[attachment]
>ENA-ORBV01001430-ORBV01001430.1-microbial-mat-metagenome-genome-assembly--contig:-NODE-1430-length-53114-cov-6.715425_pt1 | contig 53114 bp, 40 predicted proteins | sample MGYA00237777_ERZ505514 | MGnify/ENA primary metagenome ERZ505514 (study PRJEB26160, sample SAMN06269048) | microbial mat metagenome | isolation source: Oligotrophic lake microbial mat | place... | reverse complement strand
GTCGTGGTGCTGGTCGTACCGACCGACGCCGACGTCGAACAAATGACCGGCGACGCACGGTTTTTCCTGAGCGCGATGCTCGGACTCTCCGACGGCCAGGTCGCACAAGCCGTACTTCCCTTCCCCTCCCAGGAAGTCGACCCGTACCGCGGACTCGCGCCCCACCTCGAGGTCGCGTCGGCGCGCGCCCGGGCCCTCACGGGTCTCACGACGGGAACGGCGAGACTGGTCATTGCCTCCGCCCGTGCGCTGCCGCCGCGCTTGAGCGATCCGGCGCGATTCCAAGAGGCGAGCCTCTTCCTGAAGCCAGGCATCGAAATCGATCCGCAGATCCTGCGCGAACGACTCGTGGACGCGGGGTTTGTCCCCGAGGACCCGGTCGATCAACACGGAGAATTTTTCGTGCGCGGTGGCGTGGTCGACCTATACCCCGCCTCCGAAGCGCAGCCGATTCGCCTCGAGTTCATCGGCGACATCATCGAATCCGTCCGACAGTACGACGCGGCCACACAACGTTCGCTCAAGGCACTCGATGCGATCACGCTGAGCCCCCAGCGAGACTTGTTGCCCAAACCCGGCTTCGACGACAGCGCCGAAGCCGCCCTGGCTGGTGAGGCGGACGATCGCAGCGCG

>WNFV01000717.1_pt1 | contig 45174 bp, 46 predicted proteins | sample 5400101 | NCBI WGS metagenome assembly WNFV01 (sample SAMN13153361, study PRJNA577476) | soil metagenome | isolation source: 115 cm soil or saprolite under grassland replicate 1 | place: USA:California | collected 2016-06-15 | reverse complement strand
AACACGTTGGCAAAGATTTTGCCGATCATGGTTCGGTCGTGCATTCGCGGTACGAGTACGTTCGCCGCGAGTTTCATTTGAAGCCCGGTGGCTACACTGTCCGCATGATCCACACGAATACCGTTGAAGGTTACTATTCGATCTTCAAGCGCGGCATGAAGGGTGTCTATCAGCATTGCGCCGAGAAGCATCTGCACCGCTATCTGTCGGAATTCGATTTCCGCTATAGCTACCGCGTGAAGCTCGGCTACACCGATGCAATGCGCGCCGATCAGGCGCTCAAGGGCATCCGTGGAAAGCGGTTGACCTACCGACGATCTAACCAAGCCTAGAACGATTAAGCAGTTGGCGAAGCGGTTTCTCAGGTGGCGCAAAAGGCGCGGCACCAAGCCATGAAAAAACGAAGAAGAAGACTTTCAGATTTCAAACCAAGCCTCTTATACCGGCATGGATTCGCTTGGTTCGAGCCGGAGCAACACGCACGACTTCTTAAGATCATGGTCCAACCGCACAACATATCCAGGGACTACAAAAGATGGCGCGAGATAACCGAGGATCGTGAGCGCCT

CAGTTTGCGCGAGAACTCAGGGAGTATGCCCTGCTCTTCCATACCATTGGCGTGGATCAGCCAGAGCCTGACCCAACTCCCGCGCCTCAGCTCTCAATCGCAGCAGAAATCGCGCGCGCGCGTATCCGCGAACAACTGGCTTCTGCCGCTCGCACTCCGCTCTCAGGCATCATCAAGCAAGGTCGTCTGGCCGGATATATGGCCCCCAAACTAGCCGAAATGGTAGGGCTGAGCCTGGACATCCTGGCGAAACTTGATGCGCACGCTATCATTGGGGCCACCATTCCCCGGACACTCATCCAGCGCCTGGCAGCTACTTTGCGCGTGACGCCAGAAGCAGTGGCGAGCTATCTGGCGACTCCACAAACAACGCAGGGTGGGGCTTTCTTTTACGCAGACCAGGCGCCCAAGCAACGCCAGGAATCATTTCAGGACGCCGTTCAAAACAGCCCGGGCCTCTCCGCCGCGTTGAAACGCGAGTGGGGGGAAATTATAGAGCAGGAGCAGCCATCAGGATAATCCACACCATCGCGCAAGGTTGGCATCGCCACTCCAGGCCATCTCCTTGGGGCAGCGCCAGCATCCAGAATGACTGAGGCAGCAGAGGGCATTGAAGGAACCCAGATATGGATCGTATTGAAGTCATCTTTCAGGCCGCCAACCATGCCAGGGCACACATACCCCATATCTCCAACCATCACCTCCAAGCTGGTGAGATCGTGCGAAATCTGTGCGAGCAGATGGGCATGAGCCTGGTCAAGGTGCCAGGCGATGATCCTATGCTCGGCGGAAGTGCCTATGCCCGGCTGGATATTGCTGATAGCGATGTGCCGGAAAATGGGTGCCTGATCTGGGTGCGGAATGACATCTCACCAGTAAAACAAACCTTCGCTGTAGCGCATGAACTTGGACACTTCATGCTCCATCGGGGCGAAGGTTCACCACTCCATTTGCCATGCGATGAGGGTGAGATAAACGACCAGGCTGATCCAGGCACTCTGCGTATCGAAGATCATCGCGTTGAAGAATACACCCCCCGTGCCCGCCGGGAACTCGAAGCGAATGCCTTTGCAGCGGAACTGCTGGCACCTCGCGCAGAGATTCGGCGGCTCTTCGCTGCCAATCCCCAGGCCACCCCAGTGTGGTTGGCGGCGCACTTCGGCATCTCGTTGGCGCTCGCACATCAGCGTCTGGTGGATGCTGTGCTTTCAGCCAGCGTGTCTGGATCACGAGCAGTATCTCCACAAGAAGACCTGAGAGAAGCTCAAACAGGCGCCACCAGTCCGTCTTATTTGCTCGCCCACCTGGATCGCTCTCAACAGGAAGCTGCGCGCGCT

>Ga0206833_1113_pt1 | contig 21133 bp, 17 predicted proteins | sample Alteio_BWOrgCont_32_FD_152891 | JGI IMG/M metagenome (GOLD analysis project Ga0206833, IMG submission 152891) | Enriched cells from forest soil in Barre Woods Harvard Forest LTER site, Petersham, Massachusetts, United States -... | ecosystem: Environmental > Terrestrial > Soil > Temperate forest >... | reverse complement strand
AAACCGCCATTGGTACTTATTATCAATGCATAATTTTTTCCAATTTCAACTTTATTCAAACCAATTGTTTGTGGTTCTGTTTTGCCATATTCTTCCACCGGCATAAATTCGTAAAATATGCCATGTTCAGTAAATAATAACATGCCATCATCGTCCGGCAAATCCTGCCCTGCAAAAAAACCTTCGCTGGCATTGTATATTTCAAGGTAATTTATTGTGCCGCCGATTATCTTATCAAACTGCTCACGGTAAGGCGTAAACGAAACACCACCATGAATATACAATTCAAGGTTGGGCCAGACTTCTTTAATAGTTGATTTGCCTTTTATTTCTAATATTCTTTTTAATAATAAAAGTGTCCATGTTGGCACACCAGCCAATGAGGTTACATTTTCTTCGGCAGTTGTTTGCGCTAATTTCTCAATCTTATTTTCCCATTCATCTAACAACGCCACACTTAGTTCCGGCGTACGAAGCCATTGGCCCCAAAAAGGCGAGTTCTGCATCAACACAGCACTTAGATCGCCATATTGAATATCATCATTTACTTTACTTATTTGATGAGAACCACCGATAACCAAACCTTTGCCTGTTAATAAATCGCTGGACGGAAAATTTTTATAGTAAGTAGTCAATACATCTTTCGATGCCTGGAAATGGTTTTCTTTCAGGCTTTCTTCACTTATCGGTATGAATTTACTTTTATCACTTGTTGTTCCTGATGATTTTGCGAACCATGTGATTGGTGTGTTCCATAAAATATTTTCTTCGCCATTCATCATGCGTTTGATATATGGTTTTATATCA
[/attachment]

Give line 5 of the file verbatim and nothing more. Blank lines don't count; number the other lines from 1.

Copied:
CAGTTTGCGCGAGAACTCAGGGAGTATGCCCTGCTCTTCCATACCATTGGCGTGGATCAGCCAGAGCCTGACCCAACTCCCGCGCCTCAGCTCTCAATCGCAGCAGAAATCGCGCGCGCGCGTATCCGCGAACAACTGGCTTCTGCCGCTCGCACTCCGCTCTCAGGCATCATCAAGCAAGGTCGTCTGGCCGGATATATGGCCCCCAAACTAGCCGAAATGGTAGGGCTGAGCCTGGACATCCTGGCGAAACTTGATGCGCACGCTATCATTGGGGCCACCATTCCCCGGACACTCATCCAGCGCCTGGCAGCTACTTTGCGCGTGACGCCAGAAGCAGTGGCGAGCTATCTGGCGACTCCACAAACAACGCAGGGTGGGGCTTTCTTTTACGCAGACCAGGCGCCCAAGCAACGCCAGGAATCATTTCAGGACGCCGTTCAAAACAGCCCGGGCCTCTCCGCCGCGTTGAAACGCGAGTGGGGGGAAATTATAGAGCAGGAGCAGCCATCAGGATAATCCACACCATCGCGCAAGGTTGGCATCGCCACTCCAGGCCATCTCCTTGGGGCAGCGCCAGCATCCAGAATGACTGAGGCAGCAGAGGGCATTGAAGGAACCCAGATATGGATCGTATTGAAGTCATCTTTCAGGCCGCCAACCATGCCAGGGCACACATACCCCATATCTCCAACCATCACCTCCAAGCTGGTGAGATCGTGCGAAATCTGTGCGAGCAGATGGGCATGAGCCTGGTCAAGGTGCCAGGCGATGATCCTATGCTCGGCGGAAGTGCCTATGCCCGGCTGGATATTGCTGATAGCGATGTGCCGGAAAATGGGTGCCTGATCTGGGTGCGGAATGACATCTCACCAGTAAAACAAACCTTCGCTGTAGCGCATGAACTTGGACACTTCATGCTCCATCGGGGCGAAGGTTCACCACTCCATTTGCCATGCGATGAGGGTGAGATAAACGACCAGGCTGATCCAGGCACTCTGCGTATCGAAGATCATCGCGTTGAAGAATACACCCCCCGTGCCCGCCGGGAACTCGAAGCGAATGCCTTTGCAGCGGAACTGCTGGCACCTCGCGCAGAGATTCGGCGGCTCTTCGCTGCCAATCCCCAGGCCACCCCAGTGTGGTTGGCGGCGCACTTCGGCATCTCGTTGGCGCTCGCACATCAGCGTCTGGTGGATGCTGTGCTTTCAGCCAGCGTGTCTGGATCACGAGCAGTATCTCCACAAGAAGACCTGAGAGAAGCTCAAACAGGCGCCACCAGTCCGTCTTATTTGCTCGCCCACCTGGATCGCTCTCAACAGGAAGCTGCGCGCGCT